The second way that the Thessalonians may have heard this false message is through a false report. This may have been some kind of oral report supposing to be from the apostles. The final way that Paul was concerned was that someone was spreading a false document proposing that it was from him. Because Paul was concerned that this was the case, even though he dictated his letters to a writer, he made sure to end them with his own handwriting.

ὡς δι’ ἡμῶν strictly means “as through us.” The spirit, report, or letter was supposedly from Paul but he was denying that it was. “Some scholars feel that it is only the letter that purports to come from Paul (BDF presupposes an ellipsis), but there seems to be no good reason for restricting the application of the phrase in this way.”13 Either way the idea that Jesus had returned was false.

It may be hard to believe why the Thessalonians accepted the false idea that Jesus had returned. Paul indicates in a letter to Timothy that some were simply spiritualizing the teaching of the second coming. James Grant says, “some seemed to be saying that the second coming of Jesus Christ was not going to be a literal event but a spiritual event in one’s own life, perhaps when one becomes a Christian.”14 This would very disheartening for those under persecution who expected Jesus to rescue them and to bring the dead back to life. If this was only to be a spiritual or metaphorical coming then what good or hope was there in Jesus. Some modern Christians have taught that when one gets saved they are to receive wealth and healing of all sickness. While these teachers are not saying technically that Jesus has returned, they are, however, missing the point that salvation is an event that happens the moment when someone is born again but that it will not be completed until when Jesus returns. They are in effect spiritualizing Jesus’ second coming and applying the promises made to Christian’s for that time to now.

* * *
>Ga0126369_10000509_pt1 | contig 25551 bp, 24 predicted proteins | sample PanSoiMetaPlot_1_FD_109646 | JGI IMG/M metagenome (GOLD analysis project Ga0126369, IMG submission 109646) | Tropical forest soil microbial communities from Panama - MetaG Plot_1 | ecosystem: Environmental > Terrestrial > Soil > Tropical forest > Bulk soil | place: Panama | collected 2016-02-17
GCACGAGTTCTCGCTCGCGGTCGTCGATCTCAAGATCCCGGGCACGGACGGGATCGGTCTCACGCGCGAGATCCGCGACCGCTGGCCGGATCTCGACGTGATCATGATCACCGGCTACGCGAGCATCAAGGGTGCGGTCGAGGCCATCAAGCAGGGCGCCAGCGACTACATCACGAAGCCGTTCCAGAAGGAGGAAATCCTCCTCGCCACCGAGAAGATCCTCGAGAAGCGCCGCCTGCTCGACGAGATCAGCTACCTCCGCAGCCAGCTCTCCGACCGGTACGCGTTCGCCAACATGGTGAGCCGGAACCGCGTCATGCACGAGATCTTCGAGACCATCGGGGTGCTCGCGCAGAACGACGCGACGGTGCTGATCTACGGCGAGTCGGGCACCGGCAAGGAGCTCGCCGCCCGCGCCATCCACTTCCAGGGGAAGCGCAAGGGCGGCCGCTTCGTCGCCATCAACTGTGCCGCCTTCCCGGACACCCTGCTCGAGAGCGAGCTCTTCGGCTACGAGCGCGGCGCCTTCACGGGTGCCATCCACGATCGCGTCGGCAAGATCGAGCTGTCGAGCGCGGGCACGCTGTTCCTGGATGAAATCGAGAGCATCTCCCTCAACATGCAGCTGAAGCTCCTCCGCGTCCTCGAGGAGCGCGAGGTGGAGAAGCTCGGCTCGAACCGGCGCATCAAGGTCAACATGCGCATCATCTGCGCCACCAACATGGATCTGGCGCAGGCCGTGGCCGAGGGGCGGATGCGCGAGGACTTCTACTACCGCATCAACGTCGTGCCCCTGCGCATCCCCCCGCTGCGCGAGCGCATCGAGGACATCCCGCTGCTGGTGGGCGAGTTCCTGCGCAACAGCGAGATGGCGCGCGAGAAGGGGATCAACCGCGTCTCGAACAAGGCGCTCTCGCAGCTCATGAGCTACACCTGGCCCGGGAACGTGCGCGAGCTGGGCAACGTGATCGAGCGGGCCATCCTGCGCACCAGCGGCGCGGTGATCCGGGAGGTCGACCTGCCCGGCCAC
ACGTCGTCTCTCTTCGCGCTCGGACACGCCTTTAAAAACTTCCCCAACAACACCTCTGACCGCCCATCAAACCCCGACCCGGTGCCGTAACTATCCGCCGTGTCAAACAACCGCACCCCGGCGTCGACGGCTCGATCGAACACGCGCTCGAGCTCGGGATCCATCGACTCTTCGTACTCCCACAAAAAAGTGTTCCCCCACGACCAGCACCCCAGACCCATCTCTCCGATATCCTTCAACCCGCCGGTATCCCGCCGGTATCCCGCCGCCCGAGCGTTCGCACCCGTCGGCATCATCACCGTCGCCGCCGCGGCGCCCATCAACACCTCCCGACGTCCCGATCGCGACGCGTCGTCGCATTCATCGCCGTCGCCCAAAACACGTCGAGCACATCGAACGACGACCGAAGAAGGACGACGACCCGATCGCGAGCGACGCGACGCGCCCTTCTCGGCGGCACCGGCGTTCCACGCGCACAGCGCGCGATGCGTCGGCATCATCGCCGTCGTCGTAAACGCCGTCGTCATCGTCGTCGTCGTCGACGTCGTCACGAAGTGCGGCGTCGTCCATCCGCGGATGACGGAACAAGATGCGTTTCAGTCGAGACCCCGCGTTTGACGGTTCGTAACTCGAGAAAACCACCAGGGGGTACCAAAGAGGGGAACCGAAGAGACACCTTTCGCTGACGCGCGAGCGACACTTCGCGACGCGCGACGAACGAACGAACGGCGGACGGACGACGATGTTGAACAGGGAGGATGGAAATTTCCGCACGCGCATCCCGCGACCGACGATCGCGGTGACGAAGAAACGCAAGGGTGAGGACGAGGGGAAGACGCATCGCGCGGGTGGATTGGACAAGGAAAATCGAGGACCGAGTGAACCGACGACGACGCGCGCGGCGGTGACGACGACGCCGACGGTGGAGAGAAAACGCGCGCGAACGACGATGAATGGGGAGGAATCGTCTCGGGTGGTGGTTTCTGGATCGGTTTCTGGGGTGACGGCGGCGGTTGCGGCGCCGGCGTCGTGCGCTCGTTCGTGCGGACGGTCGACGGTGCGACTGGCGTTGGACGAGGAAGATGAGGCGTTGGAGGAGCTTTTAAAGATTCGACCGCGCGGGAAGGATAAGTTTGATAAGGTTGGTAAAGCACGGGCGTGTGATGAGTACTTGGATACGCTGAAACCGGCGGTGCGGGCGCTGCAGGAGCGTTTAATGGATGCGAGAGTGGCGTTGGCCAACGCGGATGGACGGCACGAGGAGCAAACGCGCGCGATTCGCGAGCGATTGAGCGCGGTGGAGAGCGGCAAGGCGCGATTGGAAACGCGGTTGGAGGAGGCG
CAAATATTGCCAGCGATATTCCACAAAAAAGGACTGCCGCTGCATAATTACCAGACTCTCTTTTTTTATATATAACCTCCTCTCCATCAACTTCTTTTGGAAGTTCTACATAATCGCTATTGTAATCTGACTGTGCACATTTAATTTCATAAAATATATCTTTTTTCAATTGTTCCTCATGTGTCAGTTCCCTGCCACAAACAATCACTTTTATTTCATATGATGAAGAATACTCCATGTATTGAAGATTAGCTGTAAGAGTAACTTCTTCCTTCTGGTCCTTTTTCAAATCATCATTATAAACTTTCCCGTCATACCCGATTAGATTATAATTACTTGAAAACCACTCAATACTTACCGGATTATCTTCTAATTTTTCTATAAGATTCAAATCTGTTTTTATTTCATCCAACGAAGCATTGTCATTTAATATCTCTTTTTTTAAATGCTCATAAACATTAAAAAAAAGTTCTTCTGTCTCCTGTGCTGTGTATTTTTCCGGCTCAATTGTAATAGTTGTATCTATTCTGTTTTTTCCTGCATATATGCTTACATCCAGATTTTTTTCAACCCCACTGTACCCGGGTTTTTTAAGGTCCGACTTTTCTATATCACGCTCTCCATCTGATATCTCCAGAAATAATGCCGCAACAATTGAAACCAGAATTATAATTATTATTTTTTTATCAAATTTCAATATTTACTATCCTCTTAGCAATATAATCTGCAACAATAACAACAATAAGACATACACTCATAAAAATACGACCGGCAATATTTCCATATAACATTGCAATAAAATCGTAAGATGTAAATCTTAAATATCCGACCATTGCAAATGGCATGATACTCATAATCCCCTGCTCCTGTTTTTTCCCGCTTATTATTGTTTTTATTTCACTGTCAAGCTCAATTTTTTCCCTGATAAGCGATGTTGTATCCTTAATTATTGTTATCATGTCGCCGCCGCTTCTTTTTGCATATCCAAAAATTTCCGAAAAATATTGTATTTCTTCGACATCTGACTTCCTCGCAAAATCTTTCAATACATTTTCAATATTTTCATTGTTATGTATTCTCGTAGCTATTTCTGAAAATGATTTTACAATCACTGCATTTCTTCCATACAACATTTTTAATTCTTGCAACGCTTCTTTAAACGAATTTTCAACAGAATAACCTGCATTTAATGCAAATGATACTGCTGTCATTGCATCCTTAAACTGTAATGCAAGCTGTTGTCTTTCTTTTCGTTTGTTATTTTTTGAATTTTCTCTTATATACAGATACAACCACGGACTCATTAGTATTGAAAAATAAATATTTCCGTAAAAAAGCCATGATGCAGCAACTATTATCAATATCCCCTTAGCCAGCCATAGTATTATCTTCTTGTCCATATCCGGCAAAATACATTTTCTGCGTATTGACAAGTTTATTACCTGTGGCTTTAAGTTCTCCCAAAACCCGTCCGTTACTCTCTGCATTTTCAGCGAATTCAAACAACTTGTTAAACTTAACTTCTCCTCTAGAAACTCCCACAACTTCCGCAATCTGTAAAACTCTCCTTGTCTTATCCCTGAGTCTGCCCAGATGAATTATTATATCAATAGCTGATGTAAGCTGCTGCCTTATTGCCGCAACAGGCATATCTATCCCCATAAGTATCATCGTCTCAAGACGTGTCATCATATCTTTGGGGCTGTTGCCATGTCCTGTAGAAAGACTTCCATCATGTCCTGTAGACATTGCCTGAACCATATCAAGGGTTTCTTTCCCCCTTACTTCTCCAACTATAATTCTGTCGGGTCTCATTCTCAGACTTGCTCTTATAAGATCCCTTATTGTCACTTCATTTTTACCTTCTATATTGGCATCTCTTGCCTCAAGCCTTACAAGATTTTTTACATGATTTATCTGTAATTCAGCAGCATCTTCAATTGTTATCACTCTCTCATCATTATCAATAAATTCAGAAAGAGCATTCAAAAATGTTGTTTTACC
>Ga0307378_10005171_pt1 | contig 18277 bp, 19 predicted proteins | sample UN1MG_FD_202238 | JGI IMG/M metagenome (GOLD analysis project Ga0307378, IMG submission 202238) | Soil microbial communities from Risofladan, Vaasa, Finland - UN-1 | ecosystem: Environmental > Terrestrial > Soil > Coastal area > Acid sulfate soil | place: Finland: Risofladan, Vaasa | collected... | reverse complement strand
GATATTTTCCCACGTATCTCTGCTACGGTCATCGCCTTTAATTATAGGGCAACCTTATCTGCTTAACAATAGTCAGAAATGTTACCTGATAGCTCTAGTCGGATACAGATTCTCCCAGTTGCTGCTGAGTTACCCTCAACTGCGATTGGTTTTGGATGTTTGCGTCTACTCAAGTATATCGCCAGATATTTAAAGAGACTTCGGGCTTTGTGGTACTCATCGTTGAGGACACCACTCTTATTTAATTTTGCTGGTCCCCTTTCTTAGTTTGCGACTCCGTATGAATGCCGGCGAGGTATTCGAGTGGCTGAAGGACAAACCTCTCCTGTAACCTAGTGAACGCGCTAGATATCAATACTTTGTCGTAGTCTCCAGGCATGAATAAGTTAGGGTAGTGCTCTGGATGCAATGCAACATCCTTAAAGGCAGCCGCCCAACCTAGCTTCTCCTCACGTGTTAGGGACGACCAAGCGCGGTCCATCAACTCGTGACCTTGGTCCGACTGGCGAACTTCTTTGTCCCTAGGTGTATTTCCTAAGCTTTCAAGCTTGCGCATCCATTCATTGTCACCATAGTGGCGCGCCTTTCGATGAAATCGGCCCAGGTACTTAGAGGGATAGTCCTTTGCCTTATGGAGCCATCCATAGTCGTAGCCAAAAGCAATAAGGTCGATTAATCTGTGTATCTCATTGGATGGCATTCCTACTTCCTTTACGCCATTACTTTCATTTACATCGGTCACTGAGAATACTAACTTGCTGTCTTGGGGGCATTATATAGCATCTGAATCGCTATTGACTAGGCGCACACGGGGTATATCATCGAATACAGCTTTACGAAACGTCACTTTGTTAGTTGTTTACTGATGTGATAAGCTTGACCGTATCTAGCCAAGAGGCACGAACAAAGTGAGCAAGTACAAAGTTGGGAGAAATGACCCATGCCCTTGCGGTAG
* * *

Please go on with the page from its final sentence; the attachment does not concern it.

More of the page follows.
(2:3-4)μή τις ὑμᾶς ἐξαπατήσῃ κατὰ μηδένα τρόπον: ὅτι ἐὰν μὴ ἔλθῃ ἡ ἀποστασία πρῶτον καὶ ἀποκαλυφθῇ ὁ ἄνθρωπος τῆς ἀνομίας, ὁ υἱὸς τῆς ἀπωλείας,ὁ ἀντικείμενος καὶ ὑπεραιρόμενος ἐπὶ πάντα λεγόμενον θεὸν ἢ σέβασμα, ὥστε αὐτὸν εἰς τὸν ναὸν τοῦ θεοῦ καθίσαι, ἀποδεικνύντα ἑαυτὸν ὅτι ἔστιν θεός. Paul says let no one deceive you about the second coming of Jesus. Paul is emphatic here that the Thessalonians are not to let anyone in any way deceive them. He wants to reassure them that they have not been abandoned and the coming of Jesus is real and powerful. There have been many people through out history who have pointed to a certain date and claimed that Jesus will return on that day. However, Jesus himself taught that no one except God the father knows that day but that it will come quickly. Paul has said before in his first letter to the Thessalonians that it would come like a thief in the night.

Some have used those passages that deal with a quick return to come up with a theory called the Rapture. They teach Jesus will return silently to gather up his Church and then leave the wicked behind to fall prey to the antichrist. This is the subject of the Left Behind books mentioned in the introduction. This passage though does not teach that Christian’s will be called up at a separate time from Jesus’ triumphal return. Instead it teaches that two events must happen before that return.

Some have wondered how this teaching that two events must occur before Jesus returns harmonizes with the passages that teach a quick sudden return for Jesus. This passage does not discount however the suddenness of Christ’s return. Instead it points to signs that Christ’s return is imminent.

Paul points to two events that must happen before Christ’s return. The first event is a rebellion or apostasy. James Grant explains:

Though the word apostasia can refer to a political or a religious crisis, the latter in the only use in the Greek Old Testament and the New Testament and that is its meaning here. Such a meaning is apparent because of the immediate context of false teaching and the clear allusions to Daniels’ prediction of an end-time opponent who will bring about a large-scale compromise of faith. . . .15